05 October 2017

Clearing Clouds of Uncertainty

Major progress in our ability to understand, observe, and simulate clouds has led to the conclusion that global cloud feedback is likely positive.

Science

Scientists in the Cloud Processes Research Group at Lawrence Livermore National Laboratory, with colleagues at Colorado State University and the UK Met Office have reviewed progress on quantifying, understanding, and observationally constraining cloud feedbacks through the five Intergovernmental Panel on Climate Change (IPCC) Assessment Reports. The authors note that continued progress in this area is necessary, but, given the strides that have been made since the first report in 1990, optimism is warranted.

Impact

Despite a persistent large inter-model spread in climate model simulations of cloud feedback, substantial progress has been made in this area, culminating in the conclusion that cloud feedbacks are “likely positive” in the most recent IPCC report released in 2013. This conclusion has subsequently been strengthened by high-resolution modeling experiments as well as observational analyses of co-variability of clouds and their environment. Nevertheless, much work remains to observe and more fully understand the many relevant processes, to further improve cloud simulations, and to further narrow the range in estimates of cloud feedback. Meeting these challenges will require continued theoretical, observational, and modelling advances.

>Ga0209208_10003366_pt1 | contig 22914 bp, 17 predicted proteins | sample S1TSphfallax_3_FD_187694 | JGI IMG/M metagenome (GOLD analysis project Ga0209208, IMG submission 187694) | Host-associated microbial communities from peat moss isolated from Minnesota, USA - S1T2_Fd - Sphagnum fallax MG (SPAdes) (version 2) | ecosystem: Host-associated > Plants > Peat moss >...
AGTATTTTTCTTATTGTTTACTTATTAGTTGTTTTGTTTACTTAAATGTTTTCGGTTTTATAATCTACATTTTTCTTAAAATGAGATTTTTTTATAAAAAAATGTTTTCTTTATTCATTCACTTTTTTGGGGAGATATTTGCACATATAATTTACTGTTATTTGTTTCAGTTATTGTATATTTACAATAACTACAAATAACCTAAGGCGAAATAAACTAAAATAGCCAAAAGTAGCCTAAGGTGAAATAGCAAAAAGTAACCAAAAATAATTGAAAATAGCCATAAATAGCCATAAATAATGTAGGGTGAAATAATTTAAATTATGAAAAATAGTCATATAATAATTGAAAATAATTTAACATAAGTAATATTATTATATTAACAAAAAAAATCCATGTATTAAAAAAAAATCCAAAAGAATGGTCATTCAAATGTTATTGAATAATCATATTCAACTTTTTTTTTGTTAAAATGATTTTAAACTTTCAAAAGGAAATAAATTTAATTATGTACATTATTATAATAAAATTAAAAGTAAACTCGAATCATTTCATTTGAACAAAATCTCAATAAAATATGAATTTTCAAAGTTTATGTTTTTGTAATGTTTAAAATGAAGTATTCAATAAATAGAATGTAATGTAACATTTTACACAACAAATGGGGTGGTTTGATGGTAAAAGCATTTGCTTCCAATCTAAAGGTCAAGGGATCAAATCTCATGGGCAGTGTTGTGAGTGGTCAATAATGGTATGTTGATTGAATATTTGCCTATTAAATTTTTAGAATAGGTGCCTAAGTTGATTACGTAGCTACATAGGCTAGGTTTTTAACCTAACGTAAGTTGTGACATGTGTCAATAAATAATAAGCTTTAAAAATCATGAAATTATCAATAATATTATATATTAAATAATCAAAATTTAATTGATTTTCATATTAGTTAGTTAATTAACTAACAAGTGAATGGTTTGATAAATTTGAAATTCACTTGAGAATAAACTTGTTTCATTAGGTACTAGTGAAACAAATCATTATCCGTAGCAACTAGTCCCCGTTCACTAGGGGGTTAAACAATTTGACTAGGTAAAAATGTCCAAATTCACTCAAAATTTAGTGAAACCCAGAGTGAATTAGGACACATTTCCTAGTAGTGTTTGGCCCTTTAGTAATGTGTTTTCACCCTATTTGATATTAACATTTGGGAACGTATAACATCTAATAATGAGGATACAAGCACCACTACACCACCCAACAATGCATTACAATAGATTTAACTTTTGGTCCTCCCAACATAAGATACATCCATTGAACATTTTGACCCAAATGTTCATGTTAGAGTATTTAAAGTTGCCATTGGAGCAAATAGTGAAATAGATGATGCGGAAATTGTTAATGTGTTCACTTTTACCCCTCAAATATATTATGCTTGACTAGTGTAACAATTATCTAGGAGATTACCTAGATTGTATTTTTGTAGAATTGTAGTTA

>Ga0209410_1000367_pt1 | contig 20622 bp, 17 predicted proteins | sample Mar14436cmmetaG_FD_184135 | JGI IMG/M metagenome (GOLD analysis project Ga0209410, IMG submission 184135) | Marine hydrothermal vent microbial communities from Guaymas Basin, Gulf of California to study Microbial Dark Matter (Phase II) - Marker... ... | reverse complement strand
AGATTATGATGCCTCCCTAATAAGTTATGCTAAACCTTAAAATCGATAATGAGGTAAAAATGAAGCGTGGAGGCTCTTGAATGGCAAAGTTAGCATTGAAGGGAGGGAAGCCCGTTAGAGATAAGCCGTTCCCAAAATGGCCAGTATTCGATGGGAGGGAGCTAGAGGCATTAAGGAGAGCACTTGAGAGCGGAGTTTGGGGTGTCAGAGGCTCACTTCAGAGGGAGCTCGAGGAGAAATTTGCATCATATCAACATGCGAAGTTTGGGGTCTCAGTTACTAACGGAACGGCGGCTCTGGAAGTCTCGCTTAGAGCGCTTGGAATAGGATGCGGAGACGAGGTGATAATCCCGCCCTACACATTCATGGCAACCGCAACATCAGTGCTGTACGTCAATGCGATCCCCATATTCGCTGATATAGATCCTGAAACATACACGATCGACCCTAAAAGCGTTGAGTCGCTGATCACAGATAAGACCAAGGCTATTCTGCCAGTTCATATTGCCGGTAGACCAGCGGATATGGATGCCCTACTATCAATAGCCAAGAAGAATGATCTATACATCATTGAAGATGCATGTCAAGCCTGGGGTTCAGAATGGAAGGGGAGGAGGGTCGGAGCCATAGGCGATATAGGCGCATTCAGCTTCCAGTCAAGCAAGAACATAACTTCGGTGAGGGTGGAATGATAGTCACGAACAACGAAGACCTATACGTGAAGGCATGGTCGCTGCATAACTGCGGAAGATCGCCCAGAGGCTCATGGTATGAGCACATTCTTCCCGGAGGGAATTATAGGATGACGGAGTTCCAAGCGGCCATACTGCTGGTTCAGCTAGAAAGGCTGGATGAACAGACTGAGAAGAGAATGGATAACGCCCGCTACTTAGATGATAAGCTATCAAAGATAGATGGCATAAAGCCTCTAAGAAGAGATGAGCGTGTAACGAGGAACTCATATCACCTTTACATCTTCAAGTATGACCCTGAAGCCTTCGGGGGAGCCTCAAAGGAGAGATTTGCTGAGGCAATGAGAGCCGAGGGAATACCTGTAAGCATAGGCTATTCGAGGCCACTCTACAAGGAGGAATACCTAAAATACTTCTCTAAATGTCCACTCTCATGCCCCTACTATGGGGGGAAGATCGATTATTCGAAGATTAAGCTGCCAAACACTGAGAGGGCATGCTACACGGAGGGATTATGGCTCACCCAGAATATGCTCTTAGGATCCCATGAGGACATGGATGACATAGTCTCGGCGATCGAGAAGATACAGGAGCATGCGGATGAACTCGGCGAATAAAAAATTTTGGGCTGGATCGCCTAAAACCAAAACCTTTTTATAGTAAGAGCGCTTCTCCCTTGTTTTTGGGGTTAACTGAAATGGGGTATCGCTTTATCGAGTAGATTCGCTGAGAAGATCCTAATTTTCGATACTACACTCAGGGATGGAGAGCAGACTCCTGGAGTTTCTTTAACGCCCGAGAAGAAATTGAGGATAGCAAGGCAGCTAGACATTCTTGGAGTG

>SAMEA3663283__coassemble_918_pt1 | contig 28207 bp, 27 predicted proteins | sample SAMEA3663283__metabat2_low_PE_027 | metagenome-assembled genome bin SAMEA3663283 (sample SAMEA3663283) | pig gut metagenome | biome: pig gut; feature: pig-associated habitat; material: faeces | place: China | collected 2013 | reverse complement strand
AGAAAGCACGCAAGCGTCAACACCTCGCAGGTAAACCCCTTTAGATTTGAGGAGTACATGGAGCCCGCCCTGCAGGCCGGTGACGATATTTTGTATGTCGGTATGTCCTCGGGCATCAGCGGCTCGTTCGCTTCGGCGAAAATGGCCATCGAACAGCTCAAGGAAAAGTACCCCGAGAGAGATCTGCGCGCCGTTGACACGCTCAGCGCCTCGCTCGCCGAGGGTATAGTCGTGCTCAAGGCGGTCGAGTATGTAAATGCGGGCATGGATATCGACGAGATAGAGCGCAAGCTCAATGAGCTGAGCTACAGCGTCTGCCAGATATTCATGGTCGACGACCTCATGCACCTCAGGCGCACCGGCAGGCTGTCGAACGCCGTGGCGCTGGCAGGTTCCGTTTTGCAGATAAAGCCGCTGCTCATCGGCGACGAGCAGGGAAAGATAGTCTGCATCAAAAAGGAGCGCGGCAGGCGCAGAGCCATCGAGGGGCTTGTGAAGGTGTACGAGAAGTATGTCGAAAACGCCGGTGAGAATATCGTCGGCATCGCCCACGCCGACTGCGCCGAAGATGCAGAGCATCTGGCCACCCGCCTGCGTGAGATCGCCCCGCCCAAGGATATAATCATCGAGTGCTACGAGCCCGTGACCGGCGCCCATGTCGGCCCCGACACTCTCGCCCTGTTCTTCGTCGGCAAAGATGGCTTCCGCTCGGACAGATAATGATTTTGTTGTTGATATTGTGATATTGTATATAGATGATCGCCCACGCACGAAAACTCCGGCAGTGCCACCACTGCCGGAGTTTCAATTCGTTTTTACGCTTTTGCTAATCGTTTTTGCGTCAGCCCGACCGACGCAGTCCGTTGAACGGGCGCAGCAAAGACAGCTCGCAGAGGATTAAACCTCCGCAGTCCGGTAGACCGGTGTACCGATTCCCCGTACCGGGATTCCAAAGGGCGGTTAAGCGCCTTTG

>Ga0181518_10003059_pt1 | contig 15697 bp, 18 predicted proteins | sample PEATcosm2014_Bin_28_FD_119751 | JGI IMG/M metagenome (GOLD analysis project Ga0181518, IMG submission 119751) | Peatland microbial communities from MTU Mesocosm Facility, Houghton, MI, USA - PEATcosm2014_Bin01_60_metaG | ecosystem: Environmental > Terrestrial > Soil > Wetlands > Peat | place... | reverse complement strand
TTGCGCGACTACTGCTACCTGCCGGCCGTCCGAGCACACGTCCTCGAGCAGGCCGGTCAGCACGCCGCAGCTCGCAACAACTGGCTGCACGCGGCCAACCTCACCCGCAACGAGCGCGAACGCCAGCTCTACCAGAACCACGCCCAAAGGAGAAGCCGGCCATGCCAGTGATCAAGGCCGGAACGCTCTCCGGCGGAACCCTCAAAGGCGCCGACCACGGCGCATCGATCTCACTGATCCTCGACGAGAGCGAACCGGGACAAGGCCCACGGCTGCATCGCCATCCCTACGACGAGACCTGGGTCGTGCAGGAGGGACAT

Summary

Clouds play a crucial role in Earth’s energy budget by strongly reflecting solar radiation and modulating the emission of thermal radiation to space. The change in cloud radiative properties with climate warming – the cloud feedback – represents an important and uncertain climate feedback.  It is the dominant source of inter-model differences in climate sensitivity – the amount of warming resulting from doubling atmospheric carbon dioxide. This issue has therefore been featured prominently in all five IPCC reports, though with much more nuance recently than in earlier reports. In this commentary commissioned by the editors of Nature Climate Change, the authors highlight key developments in the evolution of the community’s understanding of cloud feedbacks, including observational advances, development of theoretical bases for specific cloud feedback components, improvements in modeling, and advances in diagnosing and quantifying feedbacks. They also discuss recent developments that have strengthened the IPCC’s recent assessment that the overall cloud feedback is “likely positive”, while highlighting areas in particular need of better observations and understanding to continue making progress.

Contact
Mark Zelinka
LLNL
Publications
Zelinka, M., Randall, D., Webb, M., & Klein, S. "Clearing Clouds of Uncertainty." Nature Climate Change 7, 674 - 678 (2017). [10.1038/nclimate3402].